(Mitchell Atchley) #5

I had the IP in hex, originally but same result the Arduino gets the request, but no response is handled by SmartThings. I found a post that said the MAC address was better to use, so I switched to it. Does it also need to be in hex?


#6

It already is. But I don’t think it is supposed to have the : in them.


(Mitchell Atchley) #7
def push1() { sendEvent(name: "lblPush2", value: "default", descriptionText: "", isStateChange: true, displayed: false) sendEvent(name: "lblPush3", value: "default", descriptionText: "", isStateChange: true, displayed: false)
def deviceNetworkId = "84F3EBB496CE"  //  "192.168.1.160:80"
// The deviceNetworkId is the MAC address
def ip = "192.168.1.160:80"

sendEvent(name: "button", value: "pushed", data: [buttonNumber: 1, action: "pushed"], source: "COMMAND", descriptionText: "$device.displayName button 1 was pushed", isStateChange: true)
log.debug("Sending HTTP")
return sendHubCommand(new physicalgraph.device.HubAction("""GET HTTP/1.1 /?gpio=$buttonIndex\r\nHOST: $ip\r\n\r\n""", physicalgraph.device.Protocol.LAN, "${deviceNetworkId}"))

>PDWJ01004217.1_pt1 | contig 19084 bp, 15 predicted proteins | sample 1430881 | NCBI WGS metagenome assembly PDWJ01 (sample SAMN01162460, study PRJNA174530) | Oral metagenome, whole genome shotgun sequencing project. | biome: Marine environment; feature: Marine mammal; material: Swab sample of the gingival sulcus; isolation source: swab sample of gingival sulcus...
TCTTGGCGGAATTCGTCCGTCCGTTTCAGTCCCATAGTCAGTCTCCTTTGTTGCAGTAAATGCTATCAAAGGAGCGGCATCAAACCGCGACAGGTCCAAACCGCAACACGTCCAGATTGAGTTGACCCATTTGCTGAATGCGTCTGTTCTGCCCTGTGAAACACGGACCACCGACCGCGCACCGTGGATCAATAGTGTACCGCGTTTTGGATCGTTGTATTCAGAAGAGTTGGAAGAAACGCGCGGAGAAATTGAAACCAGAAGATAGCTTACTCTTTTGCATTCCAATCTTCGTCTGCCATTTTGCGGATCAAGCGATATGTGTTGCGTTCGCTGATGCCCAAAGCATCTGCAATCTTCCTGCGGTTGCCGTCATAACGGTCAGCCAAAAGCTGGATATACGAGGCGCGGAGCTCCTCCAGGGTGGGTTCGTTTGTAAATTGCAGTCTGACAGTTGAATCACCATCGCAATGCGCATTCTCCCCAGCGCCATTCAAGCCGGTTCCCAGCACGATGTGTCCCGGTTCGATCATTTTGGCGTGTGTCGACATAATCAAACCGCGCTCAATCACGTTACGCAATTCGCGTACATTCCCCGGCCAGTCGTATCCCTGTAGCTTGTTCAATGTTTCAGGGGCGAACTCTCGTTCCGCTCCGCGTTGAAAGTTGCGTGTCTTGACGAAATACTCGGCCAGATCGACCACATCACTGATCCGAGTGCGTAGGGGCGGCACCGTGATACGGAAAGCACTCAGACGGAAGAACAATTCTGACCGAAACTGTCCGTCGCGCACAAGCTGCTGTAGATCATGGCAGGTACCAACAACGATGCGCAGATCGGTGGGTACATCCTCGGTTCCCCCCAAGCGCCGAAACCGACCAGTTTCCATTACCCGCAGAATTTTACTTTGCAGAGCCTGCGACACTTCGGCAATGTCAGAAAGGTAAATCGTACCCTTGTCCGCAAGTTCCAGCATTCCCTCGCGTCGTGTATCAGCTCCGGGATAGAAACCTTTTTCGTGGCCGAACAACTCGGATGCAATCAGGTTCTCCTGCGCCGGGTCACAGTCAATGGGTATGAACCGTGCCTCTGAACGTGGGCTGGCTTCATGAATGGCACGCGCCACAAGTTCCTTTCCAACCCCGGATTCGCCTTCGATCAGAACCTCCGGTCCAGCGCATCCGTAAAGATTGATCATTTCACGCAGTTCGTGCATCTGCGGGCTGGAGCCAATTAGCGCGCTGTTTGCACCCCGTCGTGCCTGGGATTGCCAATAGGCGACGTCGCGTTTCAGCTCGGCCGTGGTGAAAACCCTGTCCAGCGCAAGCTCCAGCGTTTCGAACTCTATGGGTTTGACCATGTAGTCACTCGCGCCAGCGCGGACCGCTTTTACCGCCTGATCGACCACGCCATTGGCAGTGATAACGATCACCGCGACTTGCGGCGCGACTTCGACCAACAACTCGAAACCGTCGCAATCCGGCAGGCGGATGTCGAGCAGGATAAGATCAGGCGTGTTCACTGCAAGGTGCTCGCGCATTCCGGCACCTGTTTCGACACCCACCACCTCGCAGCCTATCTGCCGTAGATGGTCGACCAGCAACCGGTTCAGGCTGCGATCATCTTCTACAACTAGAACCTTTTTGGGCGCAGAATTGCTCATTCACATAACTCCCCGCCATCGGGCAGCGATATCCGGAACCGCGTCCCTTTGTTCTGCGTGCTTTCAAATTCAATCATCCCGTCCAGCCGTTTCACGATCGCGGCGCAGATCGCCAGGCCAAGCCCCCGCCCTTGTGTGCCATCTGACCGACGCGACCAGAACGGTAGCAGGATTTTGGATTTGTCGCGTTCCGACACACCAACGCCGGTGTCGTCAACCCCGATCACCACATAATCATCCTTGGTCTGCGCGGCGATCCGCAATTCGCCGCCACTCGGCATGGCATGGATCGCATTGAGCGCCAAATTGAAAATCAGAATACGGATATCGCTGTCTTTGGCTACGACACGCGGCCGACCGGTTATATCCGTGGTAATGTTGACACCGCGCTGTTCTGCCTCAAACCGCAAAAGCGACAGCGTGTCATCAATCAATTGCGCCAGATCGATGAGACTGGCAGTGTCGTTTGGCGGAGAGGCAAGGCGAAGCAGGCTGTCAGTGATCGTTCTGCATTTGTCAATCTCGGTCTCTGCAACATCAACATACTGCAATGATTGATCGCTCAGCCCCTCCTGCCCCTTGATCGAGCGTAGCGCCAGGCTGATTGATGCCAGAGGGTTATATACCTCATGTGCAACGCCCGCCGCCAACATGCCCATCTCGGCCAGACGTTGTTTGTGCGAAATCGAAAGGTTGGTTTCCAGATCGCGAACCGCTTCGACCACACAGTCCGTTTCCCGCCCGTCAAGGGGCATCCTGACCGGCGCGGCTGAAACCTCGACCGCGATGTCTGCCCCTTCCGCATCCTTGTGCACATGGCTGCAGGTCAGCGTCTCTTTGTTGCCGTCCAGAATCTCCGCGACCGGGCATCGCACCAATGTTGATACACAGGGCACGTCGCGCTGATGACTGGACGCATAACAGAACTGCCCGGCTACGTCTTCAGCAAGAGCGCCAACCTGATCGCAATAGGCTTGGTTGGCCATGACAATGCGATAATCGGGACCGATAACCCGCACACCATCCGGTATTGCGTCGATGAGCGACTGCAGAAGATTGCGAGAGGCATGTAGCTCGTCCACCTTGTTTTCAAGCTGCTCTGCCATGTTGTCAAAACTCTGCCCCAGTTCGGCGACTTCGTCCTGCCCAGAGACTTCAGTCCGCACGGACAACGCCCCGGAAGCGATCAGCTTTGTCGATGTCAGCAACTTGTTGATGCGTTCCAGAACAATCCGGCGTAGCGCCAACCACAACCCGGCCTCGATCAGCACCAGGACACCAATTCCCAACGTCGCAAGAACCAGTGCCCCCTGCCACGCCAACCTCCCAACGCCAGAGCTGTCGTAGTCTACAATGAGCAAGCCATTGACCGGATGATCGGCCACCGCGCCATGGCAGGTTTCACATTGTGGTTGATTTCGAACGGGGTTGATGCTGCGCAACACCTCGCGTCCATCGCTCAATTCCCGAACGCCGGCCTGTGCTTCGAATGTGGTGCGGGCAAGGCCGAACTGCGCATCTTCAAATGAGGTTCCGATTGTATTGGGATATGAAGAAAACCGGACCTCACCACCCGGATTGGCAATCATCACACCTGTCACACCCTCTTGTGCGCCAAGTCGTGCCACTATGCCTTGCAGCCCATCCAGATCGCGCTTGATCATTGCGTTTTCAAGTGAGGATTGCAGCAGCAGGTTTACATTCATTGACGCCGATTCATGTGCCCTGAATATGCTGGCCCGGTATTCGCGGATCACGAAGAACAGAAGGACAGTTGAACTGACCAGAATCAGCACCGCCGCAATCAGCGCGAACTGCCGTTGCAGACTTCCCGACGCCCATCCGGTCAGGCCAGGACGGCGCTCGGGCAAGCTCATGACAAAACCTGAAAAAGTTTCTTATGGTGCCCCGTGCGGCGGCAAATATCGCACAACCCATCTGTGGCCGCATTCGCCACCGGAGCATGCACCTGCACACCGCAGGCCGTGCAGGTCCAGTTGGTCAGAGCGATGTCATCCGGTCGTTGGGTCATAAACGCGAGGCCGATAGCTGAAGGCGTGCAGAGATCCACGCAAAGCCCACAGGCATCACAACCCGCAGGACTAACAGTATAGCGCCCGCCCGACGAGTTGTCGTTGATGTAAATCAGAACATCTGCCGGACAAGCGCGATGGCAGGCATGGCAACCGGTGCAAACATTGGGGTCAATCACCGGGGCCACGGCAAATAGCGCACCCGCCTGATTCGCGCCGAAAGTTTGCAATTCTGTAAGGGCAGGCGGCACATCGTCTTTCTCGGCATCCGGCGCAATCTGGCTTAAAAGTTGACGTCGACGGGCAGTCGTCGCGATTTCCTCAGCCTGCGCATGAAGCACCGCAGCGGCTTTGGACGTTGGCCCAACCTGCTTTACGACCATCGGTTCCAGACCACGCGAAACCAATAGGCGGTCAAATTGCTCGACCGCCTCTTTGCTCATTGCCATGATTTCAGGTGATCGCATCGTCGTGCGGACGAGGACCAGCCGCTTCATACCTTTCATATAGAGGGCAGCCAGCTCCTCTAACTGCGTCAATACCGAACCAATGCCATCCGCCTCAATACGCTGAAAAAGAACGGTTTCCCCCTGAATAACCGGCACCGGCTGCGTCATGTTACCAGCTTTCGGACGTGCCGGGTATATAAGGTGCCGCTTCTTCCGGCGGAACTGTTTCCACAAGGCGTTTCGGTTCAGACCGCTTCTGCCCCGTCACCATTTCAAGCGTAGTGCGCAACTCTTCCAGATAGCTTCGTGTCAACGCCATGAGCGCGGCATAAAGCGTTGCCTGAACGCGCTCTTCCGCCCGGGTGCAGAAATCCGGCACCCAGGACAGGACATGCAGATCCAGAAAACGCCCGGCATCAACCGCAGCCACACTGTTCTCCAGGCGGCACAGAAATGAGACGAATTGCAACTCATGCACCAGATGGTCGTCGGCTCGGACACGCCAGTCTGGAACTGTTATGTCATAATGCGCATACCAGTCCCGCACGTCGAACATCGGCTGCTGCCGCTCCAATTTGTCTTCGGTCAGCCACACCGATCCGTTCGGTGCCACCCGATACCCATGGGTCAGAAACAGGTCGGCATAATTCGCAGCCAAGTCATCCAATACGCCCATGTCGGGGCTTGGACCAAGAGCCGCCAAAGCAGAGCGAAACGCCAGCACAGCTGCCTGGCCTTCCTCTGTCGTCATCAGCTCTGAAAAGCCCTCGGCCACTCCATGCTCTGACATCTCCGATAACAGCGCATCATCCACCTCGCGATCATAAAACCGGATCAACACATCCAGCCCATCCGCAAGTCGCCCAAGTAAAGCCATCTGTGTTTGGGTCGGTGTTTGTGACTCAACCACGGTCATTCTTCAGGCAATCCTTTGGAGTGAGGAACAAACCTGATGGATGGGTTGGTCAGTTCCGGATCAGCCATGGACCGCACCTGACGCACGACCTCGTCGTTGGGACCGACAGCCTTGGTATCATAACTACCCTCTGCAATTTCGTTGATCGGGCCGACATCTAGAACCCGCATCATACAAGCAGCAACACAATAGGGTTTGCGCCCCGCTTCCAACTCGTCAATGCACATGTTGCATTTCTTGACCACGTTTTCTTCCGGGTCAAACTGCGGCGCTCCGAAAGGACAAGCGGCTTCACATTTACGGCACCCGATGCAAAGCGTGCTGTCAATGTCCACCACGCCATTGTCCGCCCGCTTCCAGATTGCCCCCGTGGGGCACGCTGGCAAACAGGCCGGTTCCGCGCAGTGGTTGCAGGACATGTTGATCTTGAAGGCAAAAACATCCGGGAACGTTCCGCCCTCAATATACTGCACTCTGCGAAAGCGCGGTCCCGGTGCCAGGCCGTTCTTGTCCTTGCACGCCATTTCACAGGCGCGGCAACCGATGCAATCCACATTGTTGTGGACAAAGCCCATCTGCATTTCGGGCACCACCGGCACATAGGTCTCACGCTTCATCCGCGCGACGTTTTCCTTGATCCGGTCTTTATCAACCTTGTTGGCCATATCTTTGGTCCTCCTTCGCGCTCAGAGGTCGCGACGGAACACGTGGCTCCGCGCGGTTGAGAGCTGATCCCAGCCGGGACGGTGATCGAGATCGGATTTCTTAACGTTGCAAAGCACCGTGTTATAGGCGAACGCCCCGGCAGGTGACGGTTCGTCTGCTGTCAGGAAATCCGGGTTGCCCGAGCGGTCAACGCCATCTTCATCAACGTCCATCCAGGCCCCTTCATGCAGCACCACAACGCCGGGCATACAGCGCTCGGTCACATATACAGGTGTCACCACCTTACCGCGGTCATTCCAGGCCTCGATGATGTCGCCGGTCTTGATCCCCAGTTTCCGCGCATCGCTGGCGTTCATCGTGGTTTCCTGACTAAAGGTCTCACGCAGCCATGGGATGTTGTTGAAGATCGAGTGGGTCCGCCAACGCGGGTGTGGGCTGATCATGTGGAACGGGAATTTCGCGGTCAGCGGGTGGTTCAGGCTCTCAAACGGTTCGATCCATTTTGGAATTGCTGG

//pushed(1)

}

I dropped the colons out of the MAC address, but still have the same result, HTTP Get makes it to the Arduino, it enables the GPIO, but never get a return in SmartThings. If I use Postman or Chrome and send the same request, I can see the response of the device status is coming back from the Arduino. I’m just at a loss as to how to get it to pick up the response, it’s just acting like it’s not receiving the call back. What’s funny is if I use the optional argument to explicitly set the call back method on the sendHubCommand method, it does invoke the method I specify there after sending the HTTP request, but the HubResponse object returned is Null when it goes into and throws a JavaIO exception as a result.


(Dan) #8

Have you taken a look at my ST_Anything project yet? Embedded within it is a set of Arduino Libraries named “SmartThings…” which implement bidirectional communications between the ST Hub and Arduino-type devices.


(Mitchell Atchley) #9

Nope, but I’ll gladly check it out.


(Dan) #10

What are you trying to accomplish with the Arduino? I’m always curious how others are using the platform. :grinning:


(CopyCat73) #11

It’s probably your device network ID which isn’t encoded properly as hex. It should look something like C0A80005:0050

I usually use these methods to encode:

private String convertIPtoHex(ipAddress) { 
    String hex = ipAddress.tokenize( '.' ).collect {  String.format( '%02x', it.toInteger() ) }.join()
    return hex

}

private String convertPortToHex(port) {
	String hexport = port.toString().format( '%04x', port.toInteger() )
    return hexport
}

And then put this in your method:

def hosthex = convertIPtoHex(ip).toUpperCase()
def porthex = convertPortToHex(port).toUpperCase()
device.deviceNetworkId = "$hosthex:$porthex"